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University of Missouri, KC 
Conservatory of Music
4949 Cherry
Kansas City, MO 64110-2229
voice:  816/235-2940
fax:    816/235-5265


Press



Paul makes incredibly beautiful music from musical tones and environmental sounds of widely varying recognizability…”
KYLE GANN http://www.artsjournal.com/postclassic/ September 15, 2008, 9:28



The most fascinating work on the program was Paul Rudy's "Sibling Rivalries." The piece was
composed for Roger Landes, a virtuoso on the Irish bouzouki and co-founder of the Celtic band
Scartaglen.

The work presented a fascinating dichotomy of sound, with Landes simultaneously playing live and in
excerpts previously recorded by Rudy.
TIMOTHY MCDONALD, KANSAS CITY STAR, Nov. 02, 2008




November Sycamore Leaf brought together sound and video in a stunning combination. The visual changes, which the composer had orchestrated within the picture of the leaf, were nicely matched by the development of the sounds. This was a truly beautiful piece.

ALAN COOPER, UNIVERISTY MUSIC, UNIVERSITY OF ABERDEEN
May 3, 2007
http://www.abdn.ac.uk/universitymusic/review-details.php?id=67&season=



Vastly Shrinking Space, Madeleine Shapiro, cello: newEar, February 3, 2007, Unity Temple, Kansas City, MO

"...the most interesting work was the newest--a world premier by UMKC Conservatory composer Paul Rudy."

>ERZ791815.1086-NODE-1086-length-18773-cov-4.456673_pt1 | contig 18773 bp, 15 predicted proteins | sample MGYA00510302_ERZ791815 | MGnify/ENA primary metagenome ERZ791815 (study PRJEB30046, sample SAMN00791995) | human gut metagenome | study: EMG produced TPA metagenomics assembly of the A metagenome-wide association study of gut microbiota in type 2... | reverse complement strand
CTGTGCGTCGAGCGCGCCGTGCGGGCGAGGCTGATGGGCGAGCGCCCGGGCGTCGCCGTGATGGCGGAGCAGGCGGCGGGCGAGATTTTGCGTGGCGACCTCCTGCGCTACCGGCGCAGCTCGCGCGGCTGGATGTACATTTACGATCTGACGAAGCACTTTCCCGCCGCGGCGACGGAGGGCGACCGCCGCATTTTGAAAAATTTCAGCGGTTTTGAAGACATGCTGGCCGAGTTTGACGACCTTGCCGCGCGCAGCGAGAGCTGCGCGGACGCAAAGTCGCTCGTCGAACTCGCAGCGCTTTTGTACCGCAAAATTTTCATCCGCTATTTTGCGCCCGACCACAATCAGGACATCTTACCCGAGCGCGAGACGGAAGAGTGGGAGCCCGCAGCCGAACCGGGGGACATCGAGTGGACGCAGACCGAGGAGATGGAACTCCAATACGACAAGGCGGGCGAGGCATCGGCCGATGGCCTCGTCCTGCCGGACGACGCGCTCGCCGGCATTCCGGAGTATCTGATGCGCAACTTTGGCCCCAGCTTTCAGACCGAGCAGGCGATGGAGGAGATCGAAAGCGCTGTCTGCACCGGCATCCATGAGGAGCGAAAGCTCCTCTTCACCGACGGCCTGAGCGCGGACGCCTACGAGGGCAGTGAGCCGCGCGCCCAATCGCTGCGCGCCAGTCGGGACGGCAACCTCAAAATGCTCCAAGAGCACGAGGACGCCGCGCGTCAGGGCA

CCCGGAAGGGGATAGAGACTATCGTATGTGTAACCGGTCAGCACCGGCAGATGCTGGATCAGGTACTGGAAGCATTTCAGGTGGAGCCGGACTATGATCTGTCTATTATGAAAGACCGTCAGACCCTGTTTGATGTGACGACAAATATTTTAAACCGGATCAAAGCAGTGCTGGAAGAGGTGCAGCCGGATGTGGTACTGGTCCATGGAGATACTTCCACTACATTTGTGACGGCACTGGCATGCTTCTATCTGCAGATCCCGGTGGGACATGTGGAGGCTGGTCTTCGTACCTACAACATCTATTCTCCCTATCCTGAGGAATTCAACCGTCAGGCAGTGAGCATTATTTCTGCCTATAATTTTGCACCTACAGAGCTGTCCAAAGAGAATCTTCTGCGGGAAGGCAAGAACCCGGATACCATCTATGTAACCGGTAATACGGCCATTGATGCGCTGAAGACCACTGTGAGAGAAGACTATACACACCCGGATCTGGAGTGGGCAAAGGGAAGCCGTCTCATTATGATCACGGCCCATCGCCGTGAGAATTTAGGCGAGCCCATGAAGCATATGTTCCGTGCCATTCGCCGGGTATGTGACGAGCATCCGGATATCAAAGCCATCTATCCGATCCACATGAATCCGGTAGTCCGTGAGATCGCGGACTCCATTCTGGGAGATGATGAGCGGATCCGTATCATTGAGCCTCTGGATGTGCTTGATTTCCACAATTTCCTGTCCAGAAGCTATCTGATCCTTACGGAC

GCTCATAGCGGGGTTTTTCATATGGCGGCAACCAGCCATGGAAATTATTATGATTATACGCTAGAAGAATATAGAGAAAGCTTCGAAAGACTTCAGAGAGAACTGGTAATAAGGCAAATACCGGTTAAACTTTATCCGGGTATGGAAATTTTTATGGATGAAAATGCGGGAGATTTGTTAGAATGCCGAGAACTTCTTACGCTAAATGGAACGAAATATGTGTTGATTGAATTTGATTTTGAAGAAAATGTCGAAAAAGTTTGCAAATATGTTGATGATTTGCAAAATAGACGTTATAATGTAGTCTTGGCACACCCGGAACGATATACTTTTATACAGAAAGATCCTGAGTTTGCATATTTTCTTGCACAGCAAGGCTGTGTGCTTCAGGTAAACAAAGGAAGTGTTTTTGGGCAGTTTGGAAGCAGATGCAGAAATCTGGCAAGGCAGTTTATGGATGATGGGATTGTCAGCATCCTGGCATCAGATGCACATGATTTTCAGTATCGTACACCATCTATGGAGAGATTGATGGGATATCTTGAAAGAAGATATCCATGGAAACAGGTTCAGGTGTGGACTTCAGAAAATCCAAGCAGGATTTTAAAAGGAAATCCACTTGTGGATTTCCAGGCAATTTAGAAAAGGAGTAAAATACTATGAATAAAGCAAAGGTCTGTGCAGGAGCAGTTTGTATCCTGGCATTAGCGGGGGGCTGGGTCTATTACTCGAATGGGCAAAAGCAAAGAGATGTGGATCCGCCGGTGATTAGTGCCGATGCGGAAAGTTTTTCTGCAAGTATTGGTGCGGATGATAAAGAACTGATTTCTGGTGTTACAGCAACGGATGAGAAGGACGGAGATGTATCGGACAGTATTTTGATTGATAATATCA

"It takes courage and audacity, perhaps, to write a piece about 'finding equilibrium,' in Rudy's works, 'between the wildness of a mechanized culture and a calm that comes from discovering peace inside one's own spiritual place.' But Vastly Shrinking Space finds a potent middle ground by juxtaposing recorded sounds ranging from birds to trucks with vigorously scored, often lyrical cello passages. Saturday's artist, cellist Madeleine Shapiro, drew on a fistful of special effects, from glassy harmonics to weirdly manipulated glissandi. Rudy's recorded track consisted partly of prerecorded Shapiro, sounding in counterpoint with the liver performers. It is a work of real substance. One felt a real sense of struggle between the pleading cries of the cell and the monstrous machine-like churning. At one point a mechanized roar threatened to take over the cello entirely, until a bird-like sputtering signaled new hope and a coda of tender harmonics."